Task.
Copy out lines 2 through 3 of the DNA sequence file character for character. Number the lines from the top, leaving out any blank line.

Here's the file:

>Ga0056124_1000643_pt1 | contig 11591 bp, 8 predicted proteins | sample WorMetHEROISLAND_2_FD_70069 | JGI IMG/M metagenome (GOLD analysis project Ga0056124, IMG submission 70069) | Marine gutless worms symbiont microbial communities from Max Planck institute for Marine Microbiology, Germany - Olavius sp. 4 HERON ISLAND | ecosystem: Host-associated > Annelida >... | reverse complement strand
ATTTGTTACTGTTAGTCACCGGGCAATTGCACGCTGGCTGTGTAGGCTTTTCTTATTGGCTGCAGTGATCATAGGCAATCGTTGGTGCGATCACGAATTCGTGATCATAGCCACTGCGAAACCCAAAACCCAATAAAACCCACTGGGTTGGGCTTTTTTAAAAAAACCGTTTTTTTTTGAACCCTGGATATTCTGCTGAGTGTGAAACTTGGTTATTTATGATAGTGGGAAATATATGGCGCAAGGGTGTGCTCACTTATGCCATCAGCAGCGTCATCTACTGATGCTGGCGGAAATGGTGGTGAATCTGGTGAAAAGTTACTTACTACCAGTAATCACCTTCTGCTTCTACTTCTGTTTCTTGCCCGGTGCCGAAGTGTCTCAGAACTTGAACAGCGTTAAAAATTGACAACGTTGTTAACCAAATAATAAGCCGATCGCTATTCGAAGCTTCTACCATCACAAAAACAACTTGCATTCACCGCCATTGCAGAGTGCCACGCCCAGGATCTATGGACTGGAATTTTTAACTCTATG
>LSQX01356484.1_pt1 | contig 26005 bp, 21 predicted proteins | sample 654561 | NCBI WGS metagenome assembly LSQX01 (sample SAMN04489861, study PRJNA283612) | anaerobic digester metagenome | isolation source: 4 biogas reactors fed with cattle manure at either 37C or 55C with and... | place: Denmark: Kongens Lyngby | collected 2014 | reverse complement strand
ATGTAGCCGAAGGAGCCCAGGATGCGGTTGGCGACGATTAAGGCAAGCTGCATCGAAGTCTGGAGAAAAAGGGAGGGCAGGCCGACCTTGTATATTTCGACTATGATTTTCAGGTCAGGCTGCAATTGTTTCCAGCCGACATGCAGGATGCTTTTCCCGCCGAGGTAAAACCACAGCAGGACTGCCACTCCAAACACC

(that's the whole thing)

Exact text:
ATTTGTTACTGTTAGTCACCGGGCAATTGCACGCTGGCTGTGTAGGCTTTTCTTATTGGCTGCAGTGATCATAGGCAATCGTTGGTGCGATCACGAATTCGTGATCATAGCCACTGCGAAACCCAAAACCCAATAAAACCCACTGGGTTGGGCTTTTTTAAAAAAACCGTTTTTTTTTGAACCCTGGATATTCTGCTGAGTGTGAAACTTGGTTATTTATGATAGTGGGAAATATATGGCGCAAGGGTGTGCTCACTTATGCCATCAGCAGCGTCATCTACTGATGCTGGCGGAAATGGTGGTGAATCTGGTGAAAAGTTACTTACTACCAGTAATCACCTTCTGCTTCTACTTCTGTTTCTTGCCCGGTGCCGAAGTGTCTCAGAACTTGAACAGCGTTAAAAATTGACAACGTTGTTAACCAAATAATAAGCCGATCGCTATTCGAAGCTTCTACCATCACAAAAACAACTTGCATTCACCGCCATTGCAGAGTGCCACGCCCAGGATCTATGGACTGGAATTTTTAACTCTATG
>LSQX01356484.1_pt1 | contig 26005 bp, 21 predicted proteins | sample 654561 | NCBI WGS metagenome assembly LSQX01 (sample SAMN04489861, study PRJNA283612) | anaerobic digester metagenome | isolation source: 4 biogas reactors fed with cattle manure at either 37C or 55C with and... | place: Denmark: Kongens Lyngby | collected 2014 | reverse complement strand